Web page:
18. Vern Trotter | December 13, 2014 at 1:11 am |

    Ralph worked at Brooks for a while in the early 60s when everyone that worked there was better dressed that the vast majority of prep schoolers, Ivy league students, Wall Street brokers and lawyers and Madison Avenue types. They, twice a year, would have a “taken out of stock” (TOS) sale where “seconds” were sold to employees for almost nothing, maybe 10% of wholesale, as I recall. Shoes, luggage, anything the firm sold. Easy to build up a nice wardrobe.

    One could learn a lot about our way of dress and style, especially if you were planning on staying in the retail business with a Brooks type slant. No need to go to prep school!

  19. For a good while Chipp used Linett and Norman Hilton for their stock (off the rack) clothing. I have wondered if a young Ralph Lauren’s first encounter with Norman Hilton’s natural shouldered, unpadded jacket was Chipp, situated not too far from the Brethren’s 345 Mad. Ave. flagship.

  20. Vern Trotter
    When I sold clothing in college it was cost less 10%. How else do college kids working in dress better than the customers? We bought items out of stock at anytime.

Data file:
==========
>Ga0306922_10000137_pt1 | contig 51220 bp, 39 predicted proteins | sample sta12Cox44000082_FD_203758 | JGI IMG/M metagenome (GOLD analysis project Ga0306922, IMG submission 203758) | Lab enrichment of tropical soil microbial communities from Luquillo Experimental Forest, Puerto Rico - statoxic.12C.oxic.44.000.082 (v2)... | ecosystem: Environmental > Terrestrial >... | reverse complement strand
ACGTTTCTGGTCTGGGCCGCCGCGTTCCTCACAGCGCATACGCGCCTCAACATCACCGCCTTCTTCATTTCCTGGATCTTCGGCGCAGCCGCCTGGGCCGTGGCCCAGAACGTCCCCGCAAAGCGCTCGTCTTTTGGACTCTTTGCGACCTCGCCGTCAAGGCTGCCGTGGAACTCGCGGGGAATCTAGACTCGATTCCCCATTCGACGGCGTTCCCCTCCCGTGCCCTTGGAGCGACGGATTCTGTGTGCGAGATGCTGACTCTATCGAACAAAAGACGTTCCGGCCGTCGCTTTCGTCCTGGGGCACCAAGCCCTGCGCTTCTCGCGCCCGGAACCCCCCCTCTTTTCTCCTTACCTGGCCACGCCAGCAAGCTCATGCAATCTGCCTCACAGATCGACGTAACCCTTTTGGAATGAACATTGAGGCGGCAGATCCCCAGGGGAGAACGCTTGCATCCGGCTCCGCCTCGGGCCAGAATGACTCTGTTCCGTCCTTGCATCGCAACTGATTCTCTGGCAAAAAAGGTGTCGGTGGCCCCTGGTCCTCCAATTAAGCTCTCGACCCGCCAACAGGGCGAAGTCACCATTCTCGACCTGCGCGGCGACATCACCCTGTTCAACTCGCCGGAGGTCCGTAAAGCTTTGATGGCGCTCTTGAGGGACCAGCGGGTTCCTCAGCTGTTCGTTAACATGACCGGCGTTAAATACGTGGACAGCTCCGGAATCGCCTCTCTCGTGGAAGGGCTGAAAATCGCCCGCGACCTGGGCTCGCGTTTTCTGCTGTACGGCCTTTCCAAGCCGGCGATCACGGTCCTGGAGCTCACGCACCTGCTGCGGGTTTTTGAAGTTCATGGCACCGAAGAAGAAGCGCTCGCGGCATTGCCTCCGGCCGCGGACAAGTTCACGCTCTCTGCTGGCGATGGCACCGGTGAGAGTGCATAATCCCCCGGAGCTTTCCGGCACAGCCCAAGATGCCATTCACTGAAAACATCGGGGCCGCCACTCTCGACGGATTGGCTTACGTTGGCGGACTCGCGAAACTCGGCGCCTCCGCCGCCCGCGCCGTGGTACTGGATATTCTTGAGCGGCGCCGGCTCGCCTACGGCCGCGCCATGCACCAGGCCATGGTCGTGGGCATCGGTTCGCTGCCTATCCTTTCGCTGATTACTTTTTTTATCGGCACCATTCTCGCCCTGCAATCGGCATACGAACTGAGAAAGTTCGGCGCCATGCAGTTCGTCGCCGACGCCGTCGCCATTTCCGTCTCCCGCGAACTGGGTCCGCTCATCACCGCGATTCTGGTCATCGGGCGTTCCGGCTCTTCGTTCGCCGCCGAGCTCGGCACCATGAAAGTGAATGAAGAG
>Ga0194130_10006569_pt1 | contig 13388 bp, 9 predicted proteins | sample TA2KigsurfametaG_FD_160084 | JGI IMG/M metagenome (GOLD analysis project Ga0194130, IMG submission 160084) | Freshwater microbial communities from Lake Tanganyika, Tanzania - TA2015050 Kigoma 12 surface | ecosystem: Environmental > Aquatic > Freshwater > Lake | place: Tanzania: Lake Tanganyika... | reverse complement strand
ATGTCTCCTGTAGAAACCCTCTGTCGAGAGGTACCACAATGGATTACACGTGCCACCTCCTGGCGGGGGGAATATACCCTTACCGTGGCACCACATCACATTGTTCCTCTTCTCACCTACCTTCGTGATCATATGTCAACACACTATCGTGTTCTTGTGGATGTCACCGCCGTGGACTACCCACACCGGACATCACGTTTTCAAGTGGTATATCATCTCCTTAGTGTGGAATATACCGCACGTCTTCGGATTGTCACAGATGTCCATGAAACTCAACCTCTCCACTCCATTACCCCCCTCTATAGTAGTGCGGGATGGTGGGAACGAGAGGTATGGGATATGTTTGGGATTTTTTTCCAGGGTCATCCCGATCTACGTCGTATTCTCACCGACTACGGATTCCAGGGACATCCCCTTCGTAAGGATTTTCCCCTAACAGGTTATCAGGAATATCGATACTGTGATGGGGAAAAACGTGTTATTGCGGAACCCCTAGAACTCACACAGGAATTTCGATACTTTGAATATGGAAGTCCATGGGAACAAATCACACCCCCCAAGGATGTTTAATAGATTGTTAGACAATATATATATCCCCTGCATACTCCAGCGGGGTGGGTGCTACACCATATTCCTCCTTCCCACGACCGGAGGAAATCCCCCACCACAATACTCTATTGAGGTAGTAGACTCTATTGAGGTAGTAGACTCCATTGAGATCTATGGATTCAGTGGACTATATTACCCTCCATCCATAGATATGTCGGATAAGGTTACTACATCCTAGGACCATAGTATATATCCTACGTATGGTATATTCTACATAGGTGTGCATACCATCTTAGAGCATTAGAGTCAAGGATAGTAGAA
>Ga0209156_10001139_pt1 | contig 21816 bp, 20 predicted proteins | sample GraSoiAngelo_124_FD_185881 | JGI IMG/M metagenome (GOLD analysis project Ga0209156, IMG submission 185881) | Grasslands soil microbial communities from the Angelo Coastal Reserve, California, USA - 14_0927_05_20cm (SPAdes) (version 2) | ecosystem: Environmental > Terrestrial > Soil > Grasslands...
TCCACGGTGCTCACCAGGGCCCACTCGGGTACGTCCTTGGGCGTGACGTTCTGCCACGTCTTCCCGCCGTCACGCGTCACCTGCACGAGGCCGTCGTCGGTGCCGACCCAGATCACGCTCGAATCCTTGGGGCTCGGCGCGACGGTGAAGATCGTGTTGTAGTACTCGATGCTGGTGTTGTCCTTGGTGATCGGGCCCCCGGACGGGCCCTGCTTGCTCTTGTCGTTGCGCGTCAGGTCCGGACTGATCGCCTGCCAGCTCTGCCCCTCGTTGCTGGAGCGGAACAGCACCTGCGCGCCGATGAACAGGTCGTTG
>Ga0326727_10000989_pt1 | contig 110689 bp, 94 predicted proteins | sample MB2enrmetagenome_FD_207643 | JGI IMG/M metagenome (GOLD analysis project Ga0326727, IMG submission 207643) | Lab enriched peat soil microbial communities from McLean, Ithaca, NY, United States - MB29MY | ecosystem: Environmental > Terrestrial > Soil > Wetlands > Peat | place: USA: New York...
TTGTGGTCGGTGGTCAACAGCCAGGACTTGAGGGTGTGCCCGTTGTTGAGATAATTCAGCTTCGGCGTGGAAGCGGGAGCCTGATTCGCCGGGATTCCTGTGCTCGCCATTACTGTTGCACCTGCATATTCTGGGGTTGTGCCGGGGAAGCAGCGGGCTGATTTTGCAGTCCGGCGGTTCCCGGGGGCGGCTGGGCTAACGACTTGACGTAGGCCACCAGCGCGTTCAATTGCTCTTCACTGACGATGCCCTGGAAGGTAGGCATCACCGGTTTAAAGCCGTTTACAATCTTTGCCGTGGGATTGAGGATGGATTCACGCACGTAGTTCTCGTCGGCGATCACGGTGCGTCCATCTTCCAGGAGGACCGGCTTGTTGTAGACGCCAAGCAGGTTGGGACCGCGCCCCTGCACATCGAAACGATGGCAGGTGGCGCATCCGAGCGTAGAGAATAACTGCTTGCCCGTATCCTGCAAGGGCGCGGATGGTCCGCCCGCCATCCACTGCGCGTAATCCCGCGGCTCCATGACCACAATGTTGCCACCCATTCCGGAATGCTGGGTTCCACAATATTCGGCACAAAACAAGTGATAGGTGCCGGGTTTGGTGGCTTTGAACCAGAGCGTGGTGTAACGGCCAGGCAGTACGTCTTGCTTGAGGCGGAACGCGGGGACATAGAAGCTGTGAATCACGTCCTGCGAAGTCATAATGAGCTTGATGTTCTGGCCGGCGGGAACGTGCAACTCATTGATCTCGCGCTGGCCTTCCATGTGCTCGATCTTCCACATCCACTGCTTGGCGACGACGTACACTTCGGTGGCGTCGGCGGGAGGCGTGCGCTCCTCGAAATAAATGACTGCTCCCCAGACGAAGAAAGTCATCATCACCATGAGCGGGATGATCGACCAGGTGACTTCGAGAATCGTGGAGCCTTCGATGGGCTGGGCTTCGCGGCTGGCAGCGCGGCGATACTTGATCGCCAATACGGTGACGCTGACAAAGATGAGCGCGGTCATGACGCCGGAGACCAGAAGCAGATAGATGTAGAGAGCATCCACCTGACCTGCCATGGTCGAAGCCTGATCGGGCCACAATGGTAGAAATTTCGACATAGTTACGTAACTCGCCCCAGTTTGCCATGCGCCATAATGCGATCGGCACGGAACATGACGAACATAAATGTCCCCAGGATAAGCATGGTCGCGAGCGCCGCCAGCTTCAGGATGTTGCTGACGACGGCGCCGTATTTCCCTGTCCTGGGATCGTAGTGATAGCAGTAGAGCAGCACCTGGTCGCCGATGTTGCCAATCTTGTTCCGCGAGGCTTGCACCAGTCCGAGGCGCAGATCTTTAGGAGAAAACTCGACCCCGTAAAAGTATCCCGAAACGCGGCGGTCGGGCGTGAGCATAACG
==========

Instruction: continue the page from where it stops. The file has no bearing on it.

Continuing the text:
21. S.E.
    I thought Linett made RL’s original suits or am I confusing them with someone else?

  22. The early 1970s Polo suits were made by Canham in Lawrence Massachusetts and they were very nice, though hard to find. Bloomingdales & Paul Stuart had them along with some May Dept Stores, including Kaufmann’s in Pittsburgh which had a Polo Store, Wilkes Bashford & Jerry Magnim’s Po Store in Beverly Hills.

  23. I meant Lanham in Lawrence Mass, where there also was a small factory overruns store too.

  24. Jerry Magnim’s Polo Store in Beverly Hills.

  25. JWK
    Thanks, I knew it was an “L” name. 😉

    FYI, early 1970s Polo suits were available a Woodys in Topeka, and Manhattan Ks. also Columbia, Mo.

  26. Jerry Magnin, not ‘Magnim.’ His store in Beverly Hills was the first stand-alone Polo store.

  27. That seems to be the same Jerry Magnin who is the great-grandson of the founder of the late, lamented I. Magnin upscale department store chain. (As an aside, I have two jackets from I. Magnin: one is Mongolian cashmere, and the other is Polo University by Ralph Lauren, a green corduroy number that never fails to get rave reviews. I miss Ralph’s University Club line.)

  28. This is great, WASP101 now has a place of his “Power Lunches”!

  29. Wally "Biff" Scott | December 15, 2014 at 10:17 am |

    Henry, the “biggest pretender” of all was taken on a few weeks back.

  30. Charlottesville | December 15, 2014 at 11:23 am |

    I bought a RL Polo suit in gray flannel at Ed Michtom’s in Charlottesville, Virginia ( ) sometime in the late 70’s or perhaps early 80s. More English than Ivy, but it was well made and conservatively styled for the era (recall that this was the tail end of disco when bell bottoms, platform shoes, leisure suits, polyester shirts and similar monstrosities had only recently been evicted from the scene). It was expensive for me at the time, but I always felt properly dressed.